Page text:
Russell Crowe took to Twitter to answer a fan who asked him whether or not there was any truth to the rumor that he might be playing Robocop in the upcoming remake.
A couple of days ago we were presented with a rumor from Variety that Russel Crowe was being considered for the role of Alex Murphy in the up coming Robocop remake. While the rumor did not seem very likely there had to be some validity to it given the source. Crowe was asked on twitter by user @DRockDot if he was being courted for the role. He responded with just a plain “No”.
Crowe also used twitter to address the Noah rumor as well telling MovieWebs twitter feed And I’m eyeing him(Darren Aronofsky) right back…Liam’s eyeing both of us… and Paramount are eyeing us all, including you. Whole lot of eyeing.“. You can take that at what you will if he was being sarcastic, serious, funny but it looks like he knows he is on the radar for the film. There has been No word yet on who might get the role of Alex Murphy/Robocop in the remake, but keep check CBM for the latest updates on both projects.
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MGM has hired Gran Torino scribe Nick Schenk to work on a new script for their long in development remake of Paul Verhoeven’s classic sci-fi flick..
According to THR Schenk will come aboard the movie which still has director Jose Padilha attached. The two had been working together on action thriller Tri-Border
MGM have been working on getting a remake (reboot, re-imagining – whatever word they want to use) of Robocop off the ground for years now but we haven’t heard too much about it since Padila was said to have taken the director’s chair. Apparently they hope to shoot the movie in the Summer although no actor has been cast in the lead role yet. Here is what Padilha had to say about the movie previously..
Wars in the future are going to be fought with drones. We won
Yesterday it was confirmed that Jose Padilha would be directing the reboot/remake of ‘Robocop’ and in this interview he tells us a little about it and reveals that he’s been involved for quite a while already…
Just yesterday we got the official word that Jose Padilha had signed on to direct the upcoming reboot/remake of ‘Robocop’ but as it turns out he’s actually been involved in the film for quite some time.
‘Star Wars: The Empire Strikes Back’ director Irvin Kershner has died in Los Angeles at age 87, the Agence France-Presse reports. Goddaughter Adriana Santini said Kershner had faced an illness for some time.
In addition to directing what many regard as the pinnacle of the ‘Star Wars’ saga, Kershner helmed ‘Never Say Never Again’ and ‘Robocop 2.’
The onetime George Lucas collaborator taught courses in film and photography at the University of Southern California. In an interview later in his life, Kershner spoke of teaching Lucas in the 1960s. “Even then, I could see that he was a very special student,” Kershner said. “Not that he had a great eye, but he had vision.”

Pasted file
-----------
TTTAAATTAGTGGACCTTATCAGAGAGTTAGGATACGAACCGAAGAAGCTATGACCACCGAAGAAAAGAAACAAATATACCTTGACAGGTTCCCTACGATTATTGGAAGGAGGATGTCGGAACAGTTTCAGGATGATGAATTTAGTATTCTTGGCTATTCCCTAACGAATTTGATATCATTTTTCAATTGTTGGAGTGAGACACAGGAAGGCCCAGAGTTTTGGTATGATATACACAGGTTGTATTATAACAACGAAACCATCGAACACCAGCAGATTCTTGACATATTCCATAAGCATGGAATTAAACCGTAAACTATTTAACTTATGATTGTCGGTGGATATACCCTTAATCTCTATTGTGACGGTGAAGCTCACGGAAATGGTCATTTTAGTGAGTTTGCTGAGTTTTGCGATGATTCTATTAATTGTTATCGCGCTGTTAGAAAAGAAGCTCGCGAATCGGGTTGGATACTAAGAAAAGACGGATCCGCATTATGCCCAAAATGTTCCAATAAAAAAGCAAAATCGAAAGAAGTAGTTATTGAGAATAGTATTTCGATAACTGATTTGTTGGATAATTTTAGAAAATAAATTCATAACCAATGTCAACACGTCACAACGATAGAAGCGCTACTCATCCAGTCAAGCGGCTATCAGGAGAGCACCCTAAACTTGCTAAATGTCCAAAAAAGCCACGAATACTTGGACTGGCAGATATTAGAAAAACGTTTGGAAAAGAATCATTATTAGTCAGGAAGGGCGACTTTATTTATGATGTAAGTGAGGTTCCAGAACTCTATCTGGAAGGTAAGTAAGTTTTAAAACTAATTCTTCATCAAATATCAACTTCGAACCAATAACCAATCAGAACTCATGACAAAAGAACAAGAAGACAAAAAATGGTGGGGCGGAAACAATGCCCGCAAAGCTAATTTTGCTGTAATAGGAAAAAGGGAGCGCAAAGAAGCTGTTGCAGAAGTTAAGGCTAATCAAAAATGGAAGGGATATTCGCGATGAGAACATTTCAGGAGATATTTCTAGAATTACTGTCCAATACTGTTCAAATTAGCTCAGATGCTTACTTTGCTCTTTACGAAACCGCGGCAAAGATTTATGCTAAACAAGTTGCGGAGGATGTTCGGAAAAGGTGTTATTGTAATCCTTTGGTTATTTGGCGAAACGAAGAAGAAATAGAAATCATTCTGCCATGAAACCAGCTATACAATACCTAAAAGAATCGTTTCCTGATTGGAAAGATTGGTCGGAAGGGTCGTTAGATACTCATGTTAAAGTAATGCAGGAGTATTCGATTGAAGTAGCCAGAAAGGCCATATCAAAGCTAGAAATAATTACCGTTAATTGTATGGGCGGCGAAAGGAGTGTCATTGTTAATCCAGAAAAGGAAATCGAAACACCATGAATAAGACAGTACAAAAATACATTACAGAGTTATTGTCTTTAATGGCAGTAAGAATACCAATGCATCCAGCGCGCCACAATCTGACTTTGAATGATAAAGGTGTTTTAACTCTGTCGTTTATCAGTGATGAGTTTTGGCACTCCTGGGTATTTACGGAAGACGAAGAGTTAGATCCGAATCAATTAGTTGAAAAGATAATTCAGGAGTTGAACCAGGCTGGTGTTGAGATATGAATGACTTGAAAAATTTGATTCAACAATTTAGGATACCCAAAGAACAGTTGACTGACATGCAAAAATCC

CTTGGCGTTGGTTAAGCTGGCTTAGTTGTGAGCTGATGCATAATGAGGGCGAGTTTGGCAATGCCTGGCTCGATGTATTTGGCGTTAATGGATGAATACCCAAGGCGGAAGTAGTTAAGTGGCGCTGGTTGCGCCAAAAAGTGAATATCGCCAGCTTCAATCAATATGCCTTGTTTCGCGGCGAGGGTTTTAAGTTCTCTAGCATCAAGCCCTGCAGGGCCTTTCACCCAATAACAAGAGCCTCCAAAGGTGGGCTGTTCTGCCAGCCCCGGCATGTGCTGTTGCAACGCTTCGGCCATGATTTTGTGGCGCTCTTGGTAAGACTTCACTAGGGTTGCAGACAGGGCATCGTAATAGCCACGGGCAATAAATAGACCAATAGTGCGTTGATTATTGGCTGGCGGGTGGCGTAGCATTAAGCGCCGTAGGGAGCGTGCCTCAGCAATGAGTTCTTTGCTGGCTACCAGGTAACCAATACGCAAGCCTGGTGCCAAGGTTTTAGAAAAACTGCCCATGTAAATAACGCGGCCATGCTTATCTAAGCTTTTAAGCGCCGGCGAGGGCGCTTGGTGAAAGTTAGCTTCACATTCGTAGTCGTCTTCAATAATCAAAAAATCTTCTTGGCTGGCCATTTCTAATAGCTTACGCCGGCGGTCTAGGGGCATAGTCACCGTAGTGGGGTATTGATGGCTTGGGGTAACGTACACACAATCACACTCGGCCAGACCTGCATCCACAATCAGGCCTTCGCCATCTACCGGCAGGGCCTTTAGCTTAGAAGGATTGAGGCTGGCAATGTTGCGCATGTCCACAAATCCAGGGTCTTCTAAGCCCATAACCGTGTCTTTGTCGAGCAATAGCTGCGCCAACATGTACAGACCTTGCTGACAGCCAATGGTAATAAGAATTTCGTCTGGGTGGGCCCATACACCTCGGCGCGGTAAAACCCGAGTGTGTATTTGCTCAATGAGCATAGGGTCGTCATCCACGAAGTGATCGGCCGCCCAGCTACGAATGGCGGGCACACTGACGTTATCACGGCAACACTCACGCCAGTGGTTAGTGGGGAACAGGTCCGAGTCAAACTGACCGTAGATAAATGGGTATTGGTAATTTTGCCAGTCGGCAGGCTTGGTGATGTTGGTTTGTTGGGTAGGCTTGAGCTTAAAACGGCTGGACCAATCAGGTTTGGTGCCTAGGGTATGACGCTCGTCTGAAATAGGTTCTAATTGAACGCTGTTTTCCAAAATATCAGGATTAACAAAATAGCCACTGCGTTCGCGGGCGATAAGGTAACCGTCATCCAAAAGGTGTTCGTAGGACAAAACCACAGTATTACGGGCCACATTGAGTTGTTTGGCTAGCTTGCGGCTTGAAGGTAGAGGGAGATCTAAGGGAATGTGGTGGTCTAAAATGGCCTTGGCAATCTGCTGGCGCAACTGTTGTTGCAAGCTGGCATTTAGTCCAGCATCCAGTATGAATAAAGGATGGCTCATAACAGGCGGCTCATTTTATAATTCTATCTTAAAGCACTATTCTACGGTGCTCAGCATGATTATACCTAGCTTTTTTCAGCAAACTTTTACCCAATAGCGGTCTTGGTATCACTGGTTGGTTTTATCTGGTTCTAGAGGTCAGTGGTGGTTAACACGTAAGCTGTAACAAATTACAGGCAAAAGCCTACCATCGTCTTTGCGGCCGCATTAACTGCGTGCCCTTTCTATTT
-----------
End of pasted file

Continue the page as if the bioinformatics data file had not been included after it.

Kershner was born in Philadelphia in 1923; he was a musician and photographer before delving into documentary and eventually feature filmmaking.
Reflecting on the 30-year legacy of ‘Empire Strikes Back’ in October, Kershner told Vanity Fair: “I think the critics felt that they were going to see an extension of ‘Star Wars.’ In other words, they wanted another ‘Star Wars.’ I decided that the potential was much greater than a rerun of ‘Star Wars.’ When I finally accepted the assignment, I knew that it was going to be a dark film, with more depth to the characters than in the first film. It took a few years for the critics to catch up with the film and to see it as a fairy tale rather than a comic book.”
Kershner also famously turned down ‘Return of the Jedi,’ telling VF, “After working for two years and nine months doing ‘Empire,’ and having it take so much out of my life and having given me so much, I felt that it was a complete experience and it was time to move on.”
One specific legacy of Kershner’s, embedded within ‘Empire Strikes Back,’ is Han Solo’s legendary “I know” response to Princess Leia’s “I love you.” The script called for Harrison Ford to reply with a simple “I love you, too,” but Kershner’s gut said otherwise.
“I shot the line and it just didn’t seem right for the character of Han Solo. We were into the lunch break and I said to Harrison try it again and just do whatever comes to mind. That is when Harrison said the line, ‘I know.’ After the take, I said to my assistant director, David Tomblin, ‘It’s a wrap,’” Kershner told Vanity Fair. “George [Lucas] saw the first cut and said, ‘Wait a minute, wait a minute. That’s not the line in the script.’ I said, ‘I love you, too was not Han Solo.’ Han Solo was a rebel. George felt that the audience would laugh. And I said, ‘That’s wonderful, he is probably going to his death for all they know.’”
Despite Lucas’ initial dismay at Kershner’s interpretation, audience tests proved the line a hit, and Kershner ultimately admits, “George was the best producer I ever worked with.”
See a clip of Kershner speaking about George Lucas: